*I received a free ARC of this book. The decision to review and my opinions are my own.*
Blurb: Murder. Magic. A ghost or two.
Three spooky adult tales inspired by folklore.
Leaving Birds comprises three short stories, along with an author commentary for each. The stories are linked with the Selkie Moon prequel short story Laying Ghosts (my review here) in terms of theme and content, and provide additional context for the inspiration behind that story.
As such these stories, whilst well-written, form more of a companion volume than a stand-alone book, and I would recommend reading Laying Ghosts first, as there are some minor spoilers here. Effectively this book is like the bonus features bit of a DVD.
The stories themselves are varied.
The first ‘The Woman with Hair of Gold’ is a traditional folklore legend about a vulnerable woman with magical properties and her unfortunate fate. This is quite a short tale and simply told in the familiar ‘Once upon a time’ style.
Once deep in a forest there lived a strange and magical woman. She had no mother or father, and no-one knew how she came to live alone in the crude hut she called home. But in their dreams, the local men were haunted by her beautiful presence for she had long hair that reached to her waist, the colour of spun gold. They called her Gilda.
– Virginia King, “The Woman with Hair of Gold”, retold from a Russian folktale.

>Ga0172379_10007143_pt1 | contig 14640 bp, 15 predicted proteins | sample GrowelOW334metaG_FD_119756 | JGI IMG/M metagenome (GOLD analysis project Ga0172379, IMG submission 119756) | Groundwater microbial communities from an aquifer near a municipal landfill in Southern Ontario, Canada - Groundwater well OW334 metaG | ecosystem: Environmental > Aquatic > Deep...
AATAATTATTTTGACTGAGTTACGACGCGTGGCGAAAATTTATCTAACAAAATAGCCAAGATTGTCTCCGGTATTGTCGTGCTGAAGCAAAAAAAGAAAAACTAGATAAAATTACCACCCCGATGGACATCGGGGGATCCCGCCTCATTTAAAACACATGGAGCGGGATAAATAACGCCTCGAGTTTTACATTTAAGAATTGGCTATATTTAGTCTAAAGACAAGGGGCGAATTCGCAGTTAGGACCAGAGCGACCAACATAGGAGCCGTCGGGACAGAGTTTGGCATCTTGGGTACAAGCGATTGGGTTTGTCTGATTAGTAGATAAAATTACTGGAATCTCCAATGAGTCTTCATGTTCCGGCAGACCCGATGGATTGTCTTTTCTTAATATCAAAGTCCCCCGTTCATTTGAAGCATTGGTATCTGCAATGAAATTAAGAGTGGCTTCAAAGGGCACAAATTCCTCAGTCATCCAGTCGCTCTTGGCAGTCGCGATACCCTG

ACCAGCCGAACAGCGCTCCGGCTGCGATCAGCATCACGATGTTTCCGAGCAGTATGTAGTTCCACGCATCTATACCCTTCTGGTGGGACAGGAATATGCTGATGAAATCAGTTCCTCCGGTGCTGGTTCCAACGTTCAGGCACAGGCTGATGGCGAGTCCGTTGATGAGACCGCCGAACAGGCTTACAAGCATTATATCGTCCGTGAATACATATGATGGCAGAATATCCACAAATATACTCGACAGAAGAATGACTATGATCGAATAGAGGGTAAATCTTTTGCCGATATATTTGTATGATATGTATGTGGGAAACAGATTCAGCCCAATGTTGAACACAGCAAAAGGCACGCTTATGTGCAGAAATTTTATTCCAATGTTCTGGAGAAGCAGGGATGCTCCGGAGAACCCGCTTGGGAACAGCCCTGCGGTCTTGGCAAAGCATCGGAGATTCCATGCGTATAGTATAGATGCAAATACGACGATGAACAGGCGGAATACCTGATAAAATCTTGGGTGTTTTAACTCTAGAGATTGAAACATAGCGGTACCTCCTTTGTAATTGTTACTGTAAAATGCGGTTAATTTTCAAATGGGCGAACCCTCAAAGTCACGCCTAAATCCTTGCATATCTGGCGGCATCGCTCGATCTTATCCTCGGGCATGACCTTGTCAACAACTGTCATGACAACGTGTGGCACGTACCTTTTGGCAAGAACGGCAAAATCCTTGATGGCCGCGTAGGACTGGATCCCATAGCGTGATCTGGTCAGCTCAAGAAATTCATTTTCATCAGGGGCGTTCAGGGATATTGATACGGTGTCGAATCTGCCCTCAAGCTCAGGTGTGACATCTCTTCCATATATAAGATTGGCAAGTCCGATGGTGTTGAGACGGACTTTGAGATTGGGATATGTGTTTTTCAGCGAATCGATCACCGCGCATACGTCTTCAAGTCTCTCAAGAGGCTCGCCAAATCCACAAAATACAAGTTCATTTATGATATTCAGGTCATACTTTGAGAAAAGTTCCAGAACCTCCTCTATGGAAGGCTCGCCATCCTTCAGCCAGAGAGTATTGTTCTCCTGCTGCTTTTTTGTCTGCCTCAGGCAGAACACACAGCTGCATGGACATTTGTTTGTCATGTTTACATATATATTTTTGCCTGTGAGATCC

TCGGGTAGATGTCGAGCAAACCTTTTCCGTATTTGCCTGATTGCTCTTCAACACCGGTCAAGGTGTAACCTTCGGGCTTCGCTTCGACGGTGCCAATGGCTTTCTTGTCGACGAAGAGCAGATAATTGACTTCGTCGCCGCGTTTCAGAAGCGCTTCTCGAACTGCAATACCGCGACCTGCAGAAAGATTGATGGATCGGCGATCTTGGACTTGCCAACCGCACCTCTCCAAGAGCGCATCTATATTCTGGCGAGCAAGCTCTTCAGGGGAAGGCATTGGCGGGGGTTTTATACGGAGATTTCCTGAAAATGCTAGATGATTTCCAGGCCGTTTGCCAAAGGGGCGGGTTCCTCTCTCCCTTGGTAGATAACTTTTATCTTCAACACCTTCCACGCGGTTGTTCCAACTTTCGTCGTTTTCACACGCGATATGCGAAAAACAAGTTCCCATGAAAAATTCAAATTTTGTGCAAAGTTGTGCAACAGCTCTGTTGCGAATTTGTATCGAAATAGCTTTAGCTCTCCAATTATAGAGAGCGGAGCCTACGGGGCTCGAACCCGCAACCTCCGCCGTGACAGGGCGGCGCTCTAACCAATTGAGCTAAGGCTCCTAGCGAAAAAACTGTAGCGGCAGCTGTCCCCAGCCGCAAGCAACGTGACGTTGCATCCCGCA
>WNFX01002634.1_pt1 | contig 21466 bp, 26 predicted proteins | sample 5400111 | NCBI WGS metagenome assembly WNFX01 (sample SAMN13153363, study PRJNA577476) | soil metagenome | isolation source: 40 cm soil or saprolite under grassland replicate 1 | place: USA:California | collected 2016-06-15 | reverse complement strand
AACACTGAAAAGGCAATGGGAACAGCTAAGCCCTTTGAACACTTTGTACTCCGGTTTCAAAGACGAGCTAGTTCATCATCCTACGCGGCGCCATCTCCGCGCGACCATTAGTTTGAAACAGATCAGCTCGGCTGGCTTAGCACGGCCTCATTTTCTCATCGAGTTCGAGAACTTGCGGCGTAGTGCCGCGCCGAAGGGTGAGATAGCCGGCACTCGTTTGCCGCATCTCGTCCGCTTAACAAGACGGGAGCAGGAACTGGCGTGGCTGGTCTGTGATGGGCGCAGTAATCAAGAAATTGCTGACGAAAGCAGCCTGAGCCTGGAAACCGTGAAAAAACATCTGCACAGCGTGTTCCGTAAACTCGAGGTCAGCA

‘Peig’s Place’ is also a folklore tale, but more of a modern one with a dash of romance thrown in amongst the ghosts. This was my personal favourite, as it was a rounded story in its own right, with developed characters, and gave me a taste of Virginia King’s storytelling voice which I had already enjoyed in my previous sample.
It was when I was suddenly awake that I realised I’d been dead to the world. What had woken me? A noise? The darkness was complete, and as I lay there straining my ears I had the strongest sense that something was in the room with me. Surely I could hear breathing, or was it just my own ragged breath? Then a weight landed on my legs and I almost cried out.
– Virginia King, “Peig’s Place”, a modern ghost story reimagined from an Irish folktale.
Finally there is a recounting of the folk ballad that inspired and featured in Laying Ghosts, with some narrative from the author about the basis and truth of the events in historical fact. This was not strictly speaking a ‘story’, but I did find it interesting to discover that the legendary ‘done wrong by her lover’ ballad could have roots in real events.
He pierced her body till the blood it did flow,
Then into the grave her body did throw.
He covered her body, then home he did run,
Leaving none but birds her death to mourn
– Virginia King, “Polly’s Folly”, sleuthing out the clues to the possibly true crime behind a traditional English murder ballad.
All-in-all this is, as I said, a nice companion piece to Laying Ghosts for those interested in the genesis of folktales and the variations in their recounting. I don’t feel that it stands alone as a novel without the relevant story for context, and therefore strongly recommend that this comes after Laying Ghosts, for readers who want to delve into that tale in greater depth.
Check out my review of Laying Ghosts in my Short Story Special! here.